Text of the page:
The Song of the Dodo by David Quammen.  I’ve had this on my list ever since I read his collection The Boilerplate Rhino.  I finally suggested it for my nonfiction book club.  The book is all about island biogeography (namely, the study of distribution of species).  There’s historical background, contemporary science, and a broader message about how ecosystems are decaying and species are disappearing all over the world due to human activity.

There!  I have 795 titles on my TBR list now.  I’m not terribly optimistic about the next set–looking forward, I see lots of nonfiction.  However, there’s also Laura Moriarty’s The Chaperone (about Louise Brooks, and soon to be a major motion picture!).  A couple of new titles that I’ve had on the list since I first heard about them are also coming out soon, so those will count!

–Marie

“Twin Peaks” Readalikes!

Did I tell you that I recently discovered David Lynch’s Twin Peaks?

Well, I did, and I love it.

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So when I saw this article today, I immediately thought, “Why didn’t I think of that?!”  Lincoln Michel over at Vice has put together a great list of books you might want to try if you enjoy Twin Peaks.

Twin Peaks is weird and quirky, but sweet.  It’s scary, but funny.  It’s surreal and out there, but also grounded in small-town dynamics.  The tone is a tough one to capture.  Each of the books Michel picked fits some aspect of the show.  And goodness knows it’s got a plethora of plots, ideas, and characters in the mix, so lots of very different readalikes present themselves.

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One of my very favorites, We Have Always Lived in the Castle by Shirley Jackson, is top of the list.  I’d suggest any Shirley Jackson if you enjoy Twin Peaks–her stuff is loaded with the macabre, the supernatural, and the weird, but always grounded in the everyday.  She also had a knack for quirky characters and humor, as well as a slightly foreboding tone underneath it all.

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Jeff Vandermeer’s Southern Reach trilogy made the list, as did Duplex by Kathryn Davis and The Shining by Stephen King (all great choices).  I learned about quite a few books I’d never heard of before thanks to Michel’s article, and ones I definitely want to try (surrealist Leonora Carrington’s work, for a start).

Here’s the link to Weird Books You Should Read If You Like Twin PeaksGive it a look, if you’re a David Lynch and/or Twin Peaks fan!

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–Marie

(and thanks to PopSugar for the gifs!)

 

TBR Challenge 2017 Update #1

For those just arriving: I’ve decided to participate in the TBR Challenge this year.  The object is to read as many books as you can that you’ve had on your “to-be-read” pile by the end of the year.

Also, I’ve made a decision about this challenge.  If I’m not into something on my TBR list, I’m not going to finish it.  Too many books, too little time.  I will, however, give each book 100 pages before I give up.

Here’s how it’s going so far…

The Man in the Picture:  A Ghost Story by Susan Hill: Stay tuned for more, Horror Month 2017!

The Night Circus by Erin Morgenstern.  I’m sorry, I just couldn’t get into this.  I’d certainly suggest it to readers who enjoyed The Golem and the Jinni or Jonathan Strange & Mr. Norrell, though!  It’s got incredible atmosphere, nice historical sense of place, and the style is really evocative.  Not my (book)bag, but it might be yours!

The Father of the Rain by Lily King.  I was absorbed in this one from the first chapter.  It’s an engaging, nuanced story of a complicated father/daughter relationship, spanning many years.

The Children’s Book by A.S. Byatt.  I was a couple pages into this novel when I realized that I’d begun it before.  Would you believe I’ve never read anything by Byatt before?  Language to savor and beautiful period detail.  Sweeping and engrossing.  But, alas, not one that grabbed me personally.  And I felt really guilty about that, because it’s a gorgeous book.

The Ghost Orchid by Carol Goodman.  I’ve read a couple of Goodman’s books, and I enjoy her brand of psychological suspense.  This one, set at a writer’s retreat in upstate New York, is a great Gothic tale and period piece as well as a suspense story.  It reminded me a lot of Kate Morton’s work (The Forgotten Garden in particular).  I got halfway through and then flipped to the end.  For some reason (perhaps the alternating chapters?), the tension just never took for me.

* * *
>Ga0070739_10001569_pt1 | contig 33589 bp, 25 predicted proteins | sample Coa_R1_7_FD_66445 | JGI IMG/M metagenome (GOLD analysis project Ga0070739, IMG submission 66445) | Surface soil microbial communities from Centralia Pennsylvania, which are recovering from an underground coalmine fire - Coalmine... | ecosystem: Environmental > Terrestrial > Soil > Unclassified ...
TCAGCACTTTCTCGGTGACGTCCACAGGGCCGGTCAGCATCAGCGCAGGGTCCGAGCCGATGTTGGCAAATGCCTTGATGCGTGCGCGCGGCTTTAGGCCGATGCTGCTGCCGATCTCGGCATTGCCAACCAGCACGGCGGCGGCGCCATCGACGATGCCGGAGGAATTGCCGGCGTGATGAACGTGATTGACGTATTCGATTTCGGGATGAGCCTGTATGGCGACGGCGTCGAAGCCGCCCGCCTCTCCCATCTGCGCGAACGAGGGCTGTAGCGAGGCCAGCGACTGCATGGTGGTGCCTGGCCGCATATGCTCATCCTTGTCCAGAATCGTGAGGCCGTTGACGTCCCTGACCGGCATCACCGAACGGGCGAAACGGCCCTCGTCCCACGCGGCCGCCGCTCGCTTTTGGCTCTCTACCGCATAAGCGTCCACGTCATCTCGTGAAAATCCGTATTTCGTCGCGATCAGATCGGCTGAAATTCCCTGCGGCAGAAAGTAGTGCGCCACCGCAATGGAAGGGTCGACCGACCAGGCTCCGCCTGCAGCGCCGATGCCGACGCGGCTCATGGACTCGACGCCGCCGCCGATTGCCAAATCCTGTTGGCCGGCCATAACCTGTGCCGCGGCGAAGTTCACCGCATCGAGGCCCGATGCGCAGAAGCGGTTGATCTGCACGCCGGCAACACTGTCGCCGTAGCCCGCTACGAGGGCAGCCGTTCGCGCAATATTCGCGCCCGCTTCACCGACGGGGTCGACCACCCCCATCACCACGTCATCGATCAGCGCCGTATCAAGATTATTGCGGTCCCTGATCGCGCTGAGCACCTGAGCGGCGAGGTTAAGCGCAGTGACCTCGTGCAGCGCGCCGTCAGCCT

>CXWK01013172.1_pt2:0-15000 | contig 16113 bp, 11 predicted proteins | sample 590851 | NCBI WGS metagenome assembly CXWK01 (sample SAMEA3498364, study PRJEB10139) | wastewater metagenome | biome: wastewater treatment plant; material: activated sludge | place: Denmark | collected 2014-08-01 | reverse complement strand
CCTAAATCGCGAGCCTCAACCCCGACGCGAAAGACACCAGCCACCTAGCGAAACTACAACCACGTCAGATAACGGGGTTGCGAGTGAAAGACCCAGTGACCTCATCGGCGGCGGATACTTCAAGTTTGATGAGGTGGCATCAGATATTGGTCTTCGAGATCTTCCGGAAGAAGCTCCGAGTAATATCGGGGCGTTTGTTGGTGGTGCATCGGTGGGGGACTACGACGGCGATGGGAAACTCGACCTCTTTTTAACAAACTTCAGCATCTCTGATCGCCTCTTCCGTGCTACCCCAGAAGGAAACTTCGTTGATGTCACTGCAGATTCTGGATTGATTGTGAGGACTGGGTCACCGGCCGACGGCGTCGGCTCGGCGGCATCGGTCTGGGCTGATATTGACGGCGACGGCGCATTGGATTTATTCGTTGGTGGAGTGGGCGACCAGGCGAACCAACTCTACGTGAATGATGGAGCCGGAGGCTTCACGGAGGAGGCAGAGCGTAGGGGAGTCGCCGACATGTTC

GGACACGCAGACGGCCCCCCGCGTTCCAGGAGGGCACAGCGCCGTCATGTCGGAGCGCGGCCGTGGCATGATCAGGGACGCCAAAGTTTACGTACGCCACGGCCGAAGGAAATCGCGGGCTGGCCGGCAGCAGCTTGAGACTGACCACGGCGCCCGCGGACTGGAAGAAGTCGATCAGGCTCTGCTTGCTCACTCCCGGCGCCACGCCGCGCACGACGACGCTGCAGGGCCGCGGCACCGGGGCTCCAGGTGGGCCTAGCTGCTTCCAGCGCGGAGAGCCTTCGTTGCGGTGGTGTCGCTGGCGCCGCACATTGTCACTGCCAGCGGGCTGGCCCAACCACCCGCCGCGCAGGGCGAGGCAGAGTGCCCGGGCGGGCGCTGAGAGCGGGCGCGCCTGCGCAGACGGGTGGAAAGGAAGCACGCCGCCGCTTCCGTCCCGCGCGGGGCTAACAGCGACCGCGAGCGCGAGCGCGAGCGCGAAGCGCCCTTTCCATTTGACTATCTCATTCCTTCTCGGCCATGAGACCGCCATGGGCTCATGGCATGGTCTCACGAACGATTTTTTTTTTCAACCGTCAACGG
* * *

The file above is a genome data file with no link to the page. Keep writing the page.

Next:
Well.  A bit disappointing.  But I guess this is why some of these books have sat on my To-Read shelf for five years.

Also, I keep adding new stuff to my TBR list, so now I’ve got 842 items on it.  I began with 831.  And have read or tried to read five.

I’m thinking I won’t see much of a net gain from this project.

–Marie

Marie’s Currently Reading: Blizzard Edition II

Ugh.  Last time I could make jokes but this time digging out our driveway took three hours and I don’t want to talk about it except to say:

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On the plus side, I did spend the not-shoveling part of the snowstorm with some great books!

The Girls of Atomic City: The Untold Story of the Women Who Helped Win World War II by Denise Kiernan.  This book about the women who worked at Oak Ridge during World War II reads like a novel.  Since this is still within living memory, the author was able to interview lots of people, and to focus on a few individual stories.  The first-person accounts really add an immersive layer to the history.  In alternate chapters, the history and science behind the atomic bomb is explored.  A nice introduction to the making of the atomic bomb, and also a great exploration of the women who had a hand in making it happen.

The Widow’s House by Carol Goodman.  Very much my usual, and Goodman is very much in her wheelhouse with a novel about two writers who go back to their college town in upstate New York to work as caretakers for a former teacher.  The teacher’s house has a tragic past, and lots of family secrets and maybe a ghost.  Entertaining and enjoyable, and I’m just getting into the meat of it now.

The Night Circus by Erin Morgenstern.  This book was all the rage when it was first published.  Everyone was reading it and talking about it.  It’s been on my TBR pile for years, and I just started it the other night.  The first chapter was a promising, atmospheric, and mysterious beginning to a story about rival magicians in the late 19th century.

Ghost Road Blues by Jonathan Maberry.  Yet another novel I’m reading in preparation for Horror month!  I’ve loved all the short stories I’ve read by Maberry, so I decided to give this title a try.  It’s about an ancient evil in a small town.  If it spooks me, you’ll see it in October!

That was all I had time for before the shoveling began.  And the watching of Dirk Gently’s Holistic Detective Agency, which is awesome and you should stop reading this right now and go watch it.  Maybe this weekend I’ll have time for more books and Gently.  After shoveling.

–Marie